Confusion over extradition of accused from Canada for ‘honour killing’ of Punjabi woman | india news | Hindustan Times
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Confusion over extradition of accused from Canada for ‘honour killing’ of Punjabi woman

A court in Vancouver takes cognisance of an application by the lawyers of the accused for a reconsideration of the matter in the light of new information.

india Updated: Sep 24, 2017 23:32 IST
Anirudh Bhattacharyya
Anirudh Bhattacharyya
Hindustan Times, Toronto
Jaswinder Jassi Sidhu with husband Jassi. She was killed by men allegedly hired by her mother Malkit Kaur (top right) and uncle Surjit Singh Badesha.
Jaswinder Jassi Sidhu with husband Jassi. She was killed by men allegedly hired by her mother Malkit Kaur (top right) and uncle Surjit Singh Badesha.

Confusion surrounds the fate of Malkiat Kaur and Surjit Singh Badesha, who were set to be extradited to India over the murder of Jaswinder Kaur Sidhu, alias Jassi, the victim of what has been described as an “honour killing” in 2000.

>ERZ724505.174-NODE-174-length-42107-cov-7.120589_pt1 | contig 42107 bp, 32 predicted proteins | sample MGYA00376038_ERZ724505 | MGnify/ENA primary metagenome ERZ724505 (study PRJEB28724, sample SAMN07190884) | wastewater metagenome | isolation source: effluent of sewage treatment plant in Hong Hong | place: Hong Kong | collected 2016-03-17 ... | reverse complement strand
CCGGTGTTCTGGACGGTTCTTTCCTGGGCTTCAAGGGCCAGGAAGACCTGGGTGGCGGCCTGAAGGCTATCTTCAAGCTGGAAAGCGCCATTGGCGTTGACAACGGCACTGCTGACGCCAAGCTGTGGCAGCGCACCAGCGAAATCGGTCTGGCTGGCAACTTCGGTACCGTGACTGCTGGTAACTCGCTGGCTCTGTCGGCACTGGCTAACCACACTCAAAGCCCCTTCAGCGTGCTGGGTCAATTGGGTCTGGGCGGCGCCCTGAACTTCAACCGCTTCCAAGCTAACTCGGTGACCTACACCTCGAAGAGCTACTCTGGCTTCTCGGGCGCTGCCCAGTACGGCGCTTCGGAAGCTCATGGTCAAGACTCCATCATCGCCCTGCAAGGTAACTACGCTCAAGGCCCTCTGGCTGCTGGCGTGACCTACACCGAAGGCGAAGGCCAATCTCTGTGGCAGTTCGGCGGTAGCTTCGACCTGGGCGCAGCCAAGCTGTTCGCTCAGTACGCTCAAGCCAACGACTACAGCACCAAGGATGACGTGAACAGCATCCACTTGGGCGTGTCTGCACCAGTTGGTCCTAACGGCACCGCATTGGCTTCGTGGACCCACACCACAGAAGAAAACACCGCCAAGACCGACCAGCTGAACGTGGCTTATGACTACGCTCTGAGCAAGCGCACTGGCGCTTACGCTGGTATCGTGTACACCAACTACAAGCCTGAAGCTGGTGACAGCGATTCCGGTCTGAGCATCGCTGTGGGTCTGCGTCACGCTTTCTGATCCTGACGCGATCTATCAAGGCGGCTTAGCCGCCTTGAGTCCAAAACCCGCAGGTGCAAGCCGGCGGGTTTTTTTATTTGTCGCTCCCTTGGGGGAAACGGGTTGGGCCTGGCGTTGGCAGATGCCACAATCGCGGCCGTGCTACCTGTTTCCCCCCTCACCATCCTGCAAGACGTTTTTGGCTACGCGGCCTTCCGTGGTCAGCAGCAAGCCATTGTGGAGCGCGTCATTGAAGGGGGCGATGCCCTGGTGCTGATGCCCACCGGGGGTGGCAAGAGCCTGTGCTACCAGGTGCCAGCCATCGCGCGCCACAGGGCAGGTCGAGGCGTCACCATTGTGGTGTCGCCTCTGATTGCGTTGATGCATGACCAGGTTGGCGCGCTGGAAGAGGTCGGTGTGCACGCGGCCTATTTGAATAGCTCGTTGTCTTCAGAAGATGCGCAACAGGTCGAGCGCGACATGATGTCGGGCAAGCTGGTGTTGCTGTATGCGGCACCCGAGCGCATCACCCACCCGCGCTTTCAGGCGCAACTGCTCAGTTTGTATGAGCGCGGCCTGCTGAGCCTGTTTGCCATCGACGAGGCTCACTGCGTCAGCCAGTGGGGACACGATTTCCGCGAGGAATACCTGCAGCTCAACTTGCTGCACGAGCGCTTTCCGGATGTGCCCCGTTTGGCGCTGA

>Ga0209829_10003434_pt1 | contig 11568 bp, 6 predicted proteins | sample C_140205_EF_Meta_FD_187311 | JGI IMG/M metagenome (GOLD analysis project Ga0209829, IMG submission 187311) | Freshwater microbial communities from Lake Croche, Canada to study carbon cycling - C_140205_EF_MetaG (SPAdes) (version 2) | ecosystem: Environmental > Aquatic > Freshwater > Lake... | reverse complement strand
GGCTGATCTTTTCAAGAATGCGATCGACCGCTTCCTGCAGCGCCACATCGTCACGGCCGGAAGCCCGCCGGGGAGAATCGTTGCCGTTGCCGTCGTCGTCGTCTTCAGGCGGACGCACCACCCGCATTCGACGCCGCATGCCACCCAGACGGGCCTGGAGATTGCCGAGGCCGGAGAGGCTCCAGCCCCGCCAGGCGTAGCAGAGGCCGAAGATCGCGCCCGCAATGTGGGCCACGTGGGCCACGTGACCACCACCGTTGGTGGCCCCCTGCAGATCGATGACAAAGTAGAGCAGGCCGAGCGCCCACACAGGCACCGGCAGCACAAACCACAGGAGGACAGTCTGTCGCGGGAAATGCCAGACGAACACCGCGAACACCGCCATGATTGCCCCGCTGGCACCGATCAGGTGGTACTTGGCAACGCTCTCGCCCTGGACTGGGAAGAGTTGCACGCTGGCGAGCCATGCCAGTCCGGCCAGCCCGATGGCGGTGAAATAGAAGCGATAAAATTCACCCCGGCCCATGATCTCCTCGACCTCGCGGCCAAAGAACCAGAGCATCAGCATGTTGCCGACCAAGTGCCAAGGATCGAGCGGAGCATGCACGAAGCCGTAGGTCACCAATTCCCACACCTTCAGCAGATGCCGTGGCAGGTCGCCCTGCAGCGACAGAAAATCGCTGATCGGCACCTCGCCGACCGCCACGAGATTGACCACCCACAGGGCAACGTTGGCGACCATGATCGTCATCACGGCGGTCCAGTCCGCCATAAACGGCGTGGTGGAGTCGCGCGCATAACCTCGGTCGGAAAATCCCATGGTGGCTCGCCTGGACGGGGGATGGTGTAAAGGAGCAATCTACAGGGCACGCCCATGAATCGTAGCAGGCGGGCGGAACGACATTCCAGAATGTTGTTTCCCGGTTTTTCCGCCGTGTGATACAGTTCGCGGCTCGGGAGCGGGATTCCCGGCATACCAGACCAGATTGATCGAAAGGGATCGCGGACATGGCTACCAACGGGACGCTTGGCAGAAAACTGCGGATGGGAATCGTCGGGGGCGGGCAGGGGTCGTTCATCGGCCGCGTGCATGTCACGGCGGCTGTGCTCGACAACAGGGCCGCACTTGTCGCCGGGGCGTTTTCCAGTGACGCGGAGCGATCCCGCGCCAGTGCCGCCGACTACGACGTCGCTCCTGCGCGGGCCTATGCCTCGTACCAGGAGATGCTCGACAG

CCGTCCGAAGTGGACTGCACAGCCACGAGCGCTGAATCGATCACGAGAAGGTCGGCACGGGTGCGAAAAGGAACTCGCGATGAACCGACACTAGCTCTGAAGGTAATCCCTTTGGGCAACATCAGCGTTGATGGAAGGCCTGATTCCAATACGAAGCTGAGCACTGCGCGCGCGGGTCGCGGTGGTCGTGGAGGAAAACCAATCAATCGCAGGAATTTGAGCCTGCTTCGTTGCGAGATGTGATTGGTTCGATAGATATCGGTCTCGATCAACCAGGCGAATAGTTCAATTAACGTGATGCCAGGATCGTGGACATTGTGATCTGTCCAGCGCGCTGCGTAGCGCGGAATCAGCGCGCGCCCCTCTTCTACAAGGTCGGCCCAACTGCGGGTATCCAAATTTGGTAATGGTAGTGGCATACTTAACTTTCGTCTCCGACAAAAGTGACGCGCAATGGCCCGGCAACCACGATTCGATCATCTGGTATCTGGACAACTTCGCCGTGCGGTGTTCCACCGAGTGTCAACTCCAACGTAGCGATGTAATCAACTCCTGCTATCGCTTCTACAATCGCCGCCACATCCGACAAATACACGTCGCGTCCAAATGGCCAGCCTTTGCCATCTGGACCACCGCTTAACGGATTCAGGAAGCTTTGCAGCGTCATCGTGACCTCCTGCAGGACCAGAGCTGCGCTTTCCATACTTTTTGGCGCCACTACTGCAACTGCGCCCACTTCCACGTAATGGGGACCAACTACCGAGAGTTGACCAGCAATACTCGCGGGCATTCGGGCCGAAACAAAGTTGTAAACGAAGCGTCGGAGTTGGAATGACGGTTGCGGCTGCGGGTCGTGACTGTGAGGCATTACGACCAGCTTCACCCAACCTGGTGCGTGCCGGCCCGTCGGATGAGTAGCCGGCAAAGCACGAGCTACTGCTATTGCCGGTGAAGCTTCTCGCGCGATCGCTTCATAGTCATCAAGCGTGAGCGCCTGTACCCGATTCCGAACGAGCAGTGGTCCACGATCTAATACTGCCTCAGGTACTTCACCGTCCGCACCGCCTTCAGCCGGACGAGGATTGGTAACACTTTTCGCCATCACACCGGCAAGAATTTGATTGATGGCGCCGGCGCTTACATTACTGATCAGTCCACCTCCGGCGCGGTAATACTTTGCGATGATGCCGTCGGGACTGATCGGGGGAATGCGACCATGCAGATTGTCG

A court in Vancouver has taken cognisance of an application by the lawyers of Kaur and Badesha, the mother and uncle of Sidhu, for a reconsideration of the matter in the light of new information.

The British Columbia Court of Appeal will consider whether it has jurisdiction over the matter since the Supreme Court of Canada recently allowed the extradition.

The BC court will also consider whether the Canadian justice minister’s decision to surrender the two to Indian authorities was “reasonable”, according to a report in the National Post.

The legal representatives of the pair moved the application even as a three-member Punjab Police team was poised to return with the two accused so that could stand trial in India.

The case is adjourned and no new date for the next hearing has been announced, thereby throwing the extradition process into limbo.

The Punjab Police team is now in Toronto but “will not remain in Canada indefinitely”, according to sources.

The latest legal gambit is based on “new information”, apparently related to social media posts which are at variance with the assurances given by India that the duo will get a fair trial and not be mistreated. It was on the basis of these assurances that Canada had agreed to the extradition.

Whether the Punjab Police team actually returns to India with Kaur and Badesha is a matter mired in legal manoeuvring.

Sangrur senior superintendent of police (SSP) Mandeep Singh Sidhu told HT: “Our team is in Vancouver and will come back if the court decides to take more time.”